Envisioning Baltimore's greener future

HAVING YOUR SAY

June 02, 2008|By Kevin Zeese and Linda Schade

Baltimore's thousands of abandoned homes are a blight - but also an opportunity to create neighborhoods full of green buildings that are efficient and produce solar or geothermal energy. The city's abandoned industries are a sign of decay - or a source of rooftops that could be turned into massive solar energy producers and retrofitted into green manufacturing.

Is it time for Baltimore to "go green" in a big way? The Baltimore Sustainability Commission thinks so, and it's not alone. The commission's first public meeting was held last week with a standing room only crowd.

Baltimore may be on the path to putting in place a green plan that will not only create a more healthy and livable city but may be the best opportunity for Baltimore to create a new economy that can ameliorate its chronic urban problems.

Deindustrialization hit Baltimore especially hard. But in recent years the city has been bouncing back. A November report by the Economic Alliance of Greater Baltimore found that Baltimore is part of an emerging knowledge-based economy that ranks among the most prosperous regions in the country.

Now Baltimore is on the verge of developing a premier sustainability initiative that could put it on the cutting edge of the new green economy of the 21st century. And it may be just in time. Senators Barack Obama, Hillary Clinton and John McCain agree on the need to create the green jobs that will be necessary to adjust to climate change. For the first time, a federal bill was passed funding a green jobs initiative.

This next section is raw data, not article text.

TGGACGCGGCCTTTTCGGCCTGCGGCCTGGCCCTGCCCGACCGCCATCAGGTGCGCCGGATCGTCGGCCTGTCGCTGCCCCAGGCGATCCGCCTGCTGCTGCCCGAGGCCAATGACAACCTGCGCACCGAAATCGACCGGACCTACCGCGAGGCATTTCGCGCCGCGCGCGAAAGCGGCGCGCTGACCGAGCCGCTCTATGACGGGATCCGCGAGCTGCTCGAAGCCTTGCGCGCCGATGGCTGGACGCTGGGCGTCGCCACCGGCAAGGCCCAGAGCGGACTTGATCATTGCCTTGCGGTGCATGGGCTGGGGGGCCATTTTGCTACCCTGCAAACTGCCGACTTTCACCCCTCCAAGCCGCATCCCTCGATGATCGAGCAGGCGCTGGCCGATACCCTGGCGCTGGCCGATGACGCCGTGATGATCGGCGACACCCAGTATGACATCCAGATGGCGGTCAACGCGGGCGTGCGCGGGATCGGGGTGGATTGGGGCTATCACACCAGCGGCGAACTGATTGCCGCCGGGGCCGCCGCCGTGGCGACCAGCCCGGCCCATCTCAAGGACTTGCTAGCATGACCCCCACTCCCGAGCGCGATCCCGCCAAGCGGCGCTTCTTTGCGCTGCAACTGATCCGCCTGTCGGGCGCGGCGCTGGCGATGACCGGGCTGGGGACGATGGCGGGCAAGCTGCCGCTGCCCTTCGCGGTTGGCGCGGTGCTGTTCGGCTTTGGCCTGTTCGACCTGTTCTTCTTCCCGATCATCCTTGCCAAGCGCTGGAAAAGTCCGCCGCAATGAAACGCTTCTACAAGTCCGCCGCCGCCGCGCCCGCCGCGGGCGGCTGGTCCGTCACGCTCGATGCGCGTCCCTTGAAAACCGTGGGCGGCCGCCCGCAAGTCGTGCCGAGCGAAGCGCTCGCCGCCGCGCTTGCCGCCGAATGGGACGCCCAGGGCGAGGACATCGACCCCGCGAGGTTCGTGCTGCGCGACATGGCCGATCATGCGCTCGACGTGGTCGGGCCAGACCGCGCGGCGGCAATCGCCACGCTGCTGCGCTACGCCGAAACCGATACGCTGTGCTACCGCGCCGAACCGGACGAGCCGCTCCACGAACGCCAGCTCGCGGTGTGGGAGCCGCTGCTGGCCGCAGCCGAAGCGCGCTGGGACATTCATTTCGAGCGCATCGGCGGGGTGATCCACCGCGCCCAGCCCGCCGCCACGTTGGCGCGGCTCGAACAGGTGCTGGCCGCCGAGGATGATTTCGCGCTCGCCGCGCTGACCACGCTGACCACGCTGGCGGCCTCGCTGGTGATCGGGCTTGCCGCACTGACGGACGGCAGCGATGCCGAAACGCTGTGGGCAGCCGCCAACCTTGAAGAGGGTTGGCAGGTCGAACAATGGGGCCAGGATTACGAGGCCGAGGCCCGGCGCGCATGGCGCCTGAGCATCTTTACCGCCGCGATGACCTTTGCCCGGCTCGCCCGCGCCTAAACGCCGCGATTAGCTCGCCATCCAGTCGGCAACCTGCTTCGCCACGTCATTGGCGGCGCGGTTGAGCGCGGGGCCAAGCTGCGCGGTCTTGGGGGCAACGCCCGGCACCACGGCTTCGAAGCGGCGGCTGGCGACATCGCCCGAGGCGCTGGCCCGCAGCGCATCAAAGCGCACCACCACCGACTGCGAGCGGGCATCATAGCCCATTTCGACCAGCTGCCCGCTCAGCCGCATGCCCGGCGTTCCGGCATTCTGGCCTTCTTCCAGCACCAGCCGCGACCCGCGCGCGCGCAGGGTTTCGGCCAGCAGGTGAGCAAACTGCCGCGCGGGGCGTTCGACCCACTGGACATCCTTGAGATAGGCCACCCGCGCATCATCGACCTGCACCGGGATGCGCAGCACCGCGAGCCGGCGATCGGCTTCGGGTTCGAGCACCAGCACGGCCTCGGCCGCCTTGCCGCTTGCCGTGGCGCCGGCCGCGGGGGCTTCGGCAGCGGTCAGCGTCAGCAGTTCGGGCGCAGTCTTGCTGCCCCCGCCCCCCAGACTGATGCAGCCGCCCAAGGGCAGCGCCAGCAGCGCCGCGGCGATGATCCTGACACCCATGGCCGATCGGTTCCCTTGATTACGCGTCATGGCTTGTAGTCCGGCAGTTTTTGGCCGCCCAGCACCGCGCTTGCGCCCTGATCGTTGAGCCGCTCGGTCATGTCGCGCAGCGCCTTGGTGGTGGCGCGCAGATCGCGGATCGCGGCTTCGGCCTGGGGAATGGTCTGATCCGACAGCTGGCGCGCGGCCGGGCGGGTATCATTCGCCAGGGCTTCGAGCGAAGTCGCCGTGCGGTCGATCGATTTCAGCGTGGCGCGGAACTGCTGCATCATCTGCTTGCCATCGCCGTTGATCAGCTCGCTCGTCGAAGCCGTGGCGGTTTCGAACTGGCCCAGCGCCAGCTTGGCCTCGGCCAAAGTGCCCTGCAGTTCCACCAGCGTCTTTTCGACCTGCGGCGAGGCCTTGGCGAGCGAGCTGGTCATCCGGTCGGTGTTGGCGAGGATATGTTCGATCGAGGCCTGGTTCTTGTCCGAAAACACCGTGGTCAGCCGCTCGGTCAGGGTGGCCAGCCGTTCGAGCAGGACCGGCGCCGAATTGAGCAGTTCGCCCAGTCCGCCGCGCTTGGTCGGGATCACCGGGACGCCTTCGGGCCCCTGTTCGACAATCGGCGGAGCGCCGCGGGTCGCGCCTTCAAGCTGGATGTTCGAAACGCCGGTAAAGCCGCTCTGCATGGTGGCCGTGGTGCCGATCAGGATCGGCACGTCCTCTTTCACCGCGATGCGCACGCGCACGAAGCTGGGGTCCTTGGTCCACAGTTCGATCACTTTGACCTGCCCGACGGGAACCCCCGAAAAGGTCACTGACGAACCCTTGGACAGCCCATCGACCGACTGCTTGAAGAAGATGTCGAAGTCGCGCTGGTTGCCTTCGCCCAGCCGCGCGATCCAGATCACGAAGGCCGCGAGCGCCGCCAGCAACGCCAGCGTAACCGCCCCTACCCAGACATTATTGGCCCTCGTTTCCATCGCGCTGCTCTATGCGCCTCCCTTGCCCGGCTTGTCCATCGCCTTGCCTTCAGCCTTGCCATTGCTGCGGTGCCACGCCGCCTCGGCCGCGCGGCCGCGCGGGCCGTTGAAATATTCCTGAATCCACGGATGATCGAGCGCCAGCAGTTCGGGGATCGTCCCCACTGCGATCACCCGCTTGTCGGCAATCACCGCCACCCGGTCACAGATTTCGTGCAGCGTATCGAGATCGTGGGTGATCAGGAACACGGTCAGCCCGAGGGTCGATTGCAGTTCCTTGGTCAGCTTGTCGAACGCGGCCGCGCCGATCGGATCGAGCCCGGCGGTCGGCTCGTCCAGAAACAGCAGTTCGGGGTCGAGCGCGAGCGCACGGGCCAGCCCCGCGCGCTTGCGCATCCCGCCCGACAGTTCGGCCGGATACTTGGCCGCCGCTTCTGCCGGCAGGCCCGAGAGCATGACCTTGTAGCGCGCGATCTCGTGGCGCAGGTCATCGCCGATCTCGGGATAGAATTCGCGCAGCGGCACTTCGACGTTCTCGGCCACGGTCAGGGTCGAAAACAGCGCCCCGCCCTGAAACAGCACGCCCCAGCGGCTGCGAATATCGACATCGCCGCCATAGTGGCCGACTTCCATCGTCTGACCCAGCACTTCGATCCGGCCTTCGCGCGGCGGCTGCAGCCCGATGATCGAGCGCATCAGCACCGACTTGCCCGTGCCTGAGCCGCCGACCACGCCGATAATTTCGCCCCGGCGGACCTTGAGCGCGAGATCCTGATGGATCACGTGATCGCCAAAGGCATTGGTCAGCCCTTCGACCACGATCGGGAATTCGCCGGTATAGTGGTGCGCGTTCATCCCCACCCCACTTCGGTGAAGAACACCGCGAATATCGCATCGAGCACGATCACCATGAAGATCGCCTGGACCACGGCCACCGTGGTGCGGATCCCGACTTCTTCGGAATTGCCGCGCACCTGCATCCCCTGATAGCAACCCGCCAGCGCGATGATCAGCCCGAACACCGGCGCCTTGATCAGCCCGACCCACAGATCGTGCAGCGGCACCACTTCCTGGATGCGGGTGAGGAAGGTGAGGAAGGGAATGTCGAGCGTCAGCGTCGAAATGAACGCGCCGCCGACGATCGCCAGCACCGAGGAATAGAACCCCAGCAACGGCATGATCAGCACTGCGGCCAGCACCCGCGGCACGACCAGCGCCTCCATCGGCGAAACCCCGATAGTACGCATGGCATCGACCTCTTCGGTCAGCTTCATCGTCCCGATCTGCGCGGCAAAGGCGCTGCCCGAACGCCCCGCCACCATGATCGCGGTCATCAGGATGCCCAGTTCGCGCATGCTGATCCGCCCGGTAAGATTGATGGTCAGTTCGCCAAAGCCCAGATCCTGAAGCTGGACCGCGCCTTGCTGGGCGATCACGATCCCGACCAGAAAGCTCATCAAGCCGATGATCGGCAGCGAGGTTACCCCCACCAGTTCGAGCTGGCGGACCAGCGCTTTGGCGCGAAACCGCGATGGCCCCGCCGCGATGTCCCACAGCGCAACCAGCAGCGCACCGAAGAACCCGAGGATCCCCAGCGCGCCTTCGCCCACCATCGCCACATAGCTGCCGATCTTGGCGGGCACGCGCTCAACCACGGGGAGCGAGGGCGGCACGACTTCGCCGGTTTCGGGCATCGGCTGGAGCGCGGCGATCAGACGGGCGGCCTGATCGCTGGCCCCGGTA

Private investors are ahead of the government in investing in the new energy economy. Investment in green industry is now more than $117 billion and rapidly growing. Four clean-energy technologies (solar, wind, hydrogen and biofuels) are projected to increase fourfold from $40 billion in 2005 to $167 billion within the coming decade. Investment in green initiatives is also gaining ground in philanthropy as well as at colleges, including the Johns Hopkins University.

If the Sustainability Commission produces a cutting-edge plan, Baltimore will attract green investment and put in place a new economy that could reverse the downward cycles of previous decades. The commission is also seeking to have people, businesses, philanthropic communities and other institutions involved in the process. Anyone who wants to participate in the working groups is welcome. This open, transparent process is the right approach, as it is going to take all of Baltimore to create this new economy.

Baltimore is known as a gritty, crime-ridden city. If it can transform into a green, livable city it will demonstrate that all cities can do so. Some of Baltimore's most challenging urban problems become advantages in a green economy, as the examples above show.

Green Baltimore will create jobs at all levels: researchers and academics at universities, officers and workers in green industry, trainers and tradesman developing green housing. The potential before us to lift up people and communities is vast and unmatched since the Industrial Revolution, when Baltimore became a leading manufacturing city.

Many cities and states are trying to become green leaders because they see the economic and lifestyle opportunities. Baltimore, if it is going to lead in this area, needs to demonstrate its intent in a serious fashion. Last week, the Baltimore Sustainability Commission took the first steps to doing so.

ABOUT THE AUTHORS

Kevin Zeese and Linda Schade are directors of the Campaign for Fresh Air and Clean Politics in Baltimore (www.freshaircleanpolitics.net).

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